You’re not exactly sure where to start, but you’re convinced you need more seed money and more education.

Manna from heaven could really get things moving.

Shoot! This new endeavor is so time consuming, you can’t hold down a full-time job and pursue your dream.

You’ll quit – as soon as you have $100K saved.

Bullscat!

Don’t make your goals so big.

The action plan to accomplish your goals is nothing more than a series of sacrifices.

The bigger the goal, the bigger the sacrifice.

That’s how it works. Don’t hate me for speaking truth. The universe makes the rules. I’m just passing through.

When you know you’re unwilling to endure the painful process of achieving a particular goal, that’s fine. You have two choices. Change the plan, or change the goal. I’m not saying you should never challenge yourself, but you’re often better served by choosing the latter.

Who knows? Succeeding at the small things may eventually get you to that big thing you were hoping for all along.

Have you ever dreamed big? How’d you make it happen? Did you make it happen?

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{ 6 comments… read them below or add one }

cashflowmantra January 21, 2012 at 7:20 AM

I think many people fall into the trap of thinking big but never bothering to figure out the steps involved to get from point A to point B. If they would break down their large goals into smaller ones, they might just accomplish something.

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Shawanda January 23, 2012 at 5:20 PM

Good point. Even with relatively small, easily attainable goals, or even a project at work, it helps to break things down into small actionable steps.

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My University Money January 21, 2012 at 5:45 PM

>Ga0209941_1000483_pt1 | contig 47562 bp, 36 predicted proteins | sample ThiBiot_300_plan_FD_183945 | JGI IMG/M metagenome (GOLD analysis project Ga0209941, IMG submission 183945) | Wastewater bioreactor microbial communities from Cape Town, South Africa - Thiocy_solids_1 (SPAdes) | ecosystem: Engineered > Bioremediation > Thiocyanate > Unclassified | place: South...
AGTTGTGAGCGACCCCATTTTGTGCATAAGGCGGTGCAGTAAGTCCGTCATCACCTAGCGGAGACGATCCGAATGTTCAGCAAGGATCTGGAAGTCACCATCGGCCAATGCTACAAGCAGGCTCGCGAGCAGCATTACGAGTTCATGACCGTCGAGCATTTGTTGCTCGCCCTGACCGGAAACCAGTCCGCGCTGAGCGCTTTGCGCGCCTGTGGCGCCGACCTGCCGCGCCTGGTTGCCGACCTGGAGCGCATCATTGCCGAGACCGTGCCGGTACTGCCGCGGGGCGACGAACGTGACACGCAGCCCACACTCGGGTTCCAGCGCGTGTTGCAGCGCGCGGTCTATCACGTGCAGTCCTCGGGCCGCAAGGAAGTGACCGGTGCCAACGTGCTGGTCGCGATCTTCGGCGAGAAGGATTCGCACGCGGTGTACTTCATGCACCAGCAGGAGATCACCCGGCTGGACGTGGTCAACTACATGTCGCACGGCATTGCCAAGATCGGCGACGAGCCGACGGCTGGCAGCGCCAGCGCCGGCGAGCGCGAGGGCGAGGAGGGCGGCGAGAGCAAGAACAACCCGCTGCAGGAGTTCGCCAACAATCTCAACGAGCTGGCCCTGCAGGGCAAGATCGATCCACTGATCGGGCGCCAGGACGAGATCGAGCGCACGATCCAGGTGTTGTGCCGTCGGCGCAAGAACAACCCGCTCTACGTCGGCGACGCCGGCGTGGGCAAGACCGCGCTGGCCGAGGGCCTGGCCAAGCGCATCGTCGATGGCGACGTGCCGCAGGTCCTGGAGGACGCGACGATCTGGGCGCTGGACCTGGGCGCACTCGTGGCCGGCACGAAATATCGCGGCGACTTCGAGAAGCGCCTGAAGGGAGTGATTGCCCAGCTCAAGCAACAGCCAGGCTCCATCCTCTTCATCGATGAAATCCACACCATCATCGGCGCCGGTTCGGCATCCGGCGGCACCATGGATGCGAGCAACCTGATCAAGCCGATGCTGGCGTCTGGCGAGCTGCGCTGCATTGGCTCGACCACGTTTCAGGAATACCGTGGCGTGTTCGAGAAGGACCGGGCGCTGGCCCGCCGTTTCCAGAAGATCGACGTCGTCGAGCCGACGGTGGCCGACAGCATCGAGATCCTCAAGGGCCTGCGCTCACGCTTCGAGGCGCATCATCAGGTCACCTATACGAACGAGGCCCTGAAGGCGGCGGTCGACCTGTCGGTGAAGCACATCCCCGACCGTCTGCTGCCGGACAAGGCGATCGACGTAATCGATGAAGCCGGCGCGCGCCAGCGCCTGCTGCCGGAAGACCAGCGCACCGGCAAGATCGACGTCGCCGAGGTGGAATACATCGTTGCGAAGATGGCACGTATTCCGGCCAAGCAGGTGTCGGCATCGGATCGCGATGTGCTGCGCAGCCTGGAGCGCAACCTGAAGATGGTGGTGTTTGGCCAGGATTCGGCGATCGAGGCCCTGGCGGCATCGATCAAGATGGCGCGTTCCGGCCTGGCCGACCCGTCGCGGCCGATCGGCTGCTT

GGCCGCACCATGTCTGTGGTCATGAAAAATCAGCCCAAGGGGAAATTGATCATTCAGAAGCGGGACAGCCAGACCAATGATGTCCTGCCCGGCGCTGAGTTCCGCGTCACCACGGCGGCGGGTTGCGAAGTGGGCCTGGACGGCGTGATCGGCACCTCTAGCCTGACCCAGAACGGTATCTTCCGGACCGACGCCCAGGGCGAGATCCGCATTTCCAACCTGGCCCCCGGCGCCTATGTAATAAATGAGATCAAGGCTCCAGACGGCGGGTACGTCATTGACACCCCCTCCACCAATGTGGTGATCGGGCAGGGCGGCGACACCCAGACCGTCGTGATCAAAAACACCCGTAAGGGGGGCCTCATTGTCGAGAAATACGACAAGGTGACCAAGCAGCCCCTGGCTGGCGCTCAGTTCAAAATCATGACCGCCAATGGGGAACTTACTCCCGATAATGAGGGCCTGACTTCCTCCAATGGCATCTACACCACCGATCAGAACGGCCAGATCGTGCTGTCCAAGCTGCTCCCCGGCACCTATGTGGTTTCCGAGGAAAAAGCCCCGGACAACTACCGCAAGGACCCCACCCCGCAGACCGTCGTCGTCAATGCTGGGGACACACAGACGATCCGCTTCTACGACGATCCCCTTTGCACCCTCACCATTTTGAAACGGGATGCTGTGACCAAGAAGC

It's easy to have an opinion (the a**holes and opinions cliche is as true today as ever) but much harder to actually work at making a difference in the world. It's ok to dream big in areas where you have a ton of passion and motivation, if you don't, better to search for that first.

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Shawanda January 23, 2012 at 5:26 PM

I usually have a hard time defining the "R" in SMART goals. It stands for Relevant and you just brought up why it's important. From my understanding, Relevance pretty much means setting important goals. If a goal isn't important to you, if you're not passionate about it, you're not going to have the chutzpah to see things through. Particularly when times get rough, and with big goals, times always get rough.

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Barb Friedberg January 21, 2012 at 10:31 PM

Shawanda, I am so with you on this one!! It makes me want to have a chat with you :)

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Shawanda January 23, 2012 at 5:31 PM

I remember I introduced the concept of not thinking too big a while back and a commenter (on another site where the blog post was published) disagreed with me. She referenced the infamous $10 million check Jim Carrey wrote to himself when he was homeless. However, how many people can actually see themselves as decamillionaires when they're homeless? And not just envision it, but work towards it? There's nothing innately wrong with wanting to accomplish big things, but shouldn't the first goal for most people in that situation be, "Obtain a place to stay, i.e., not be homeless"?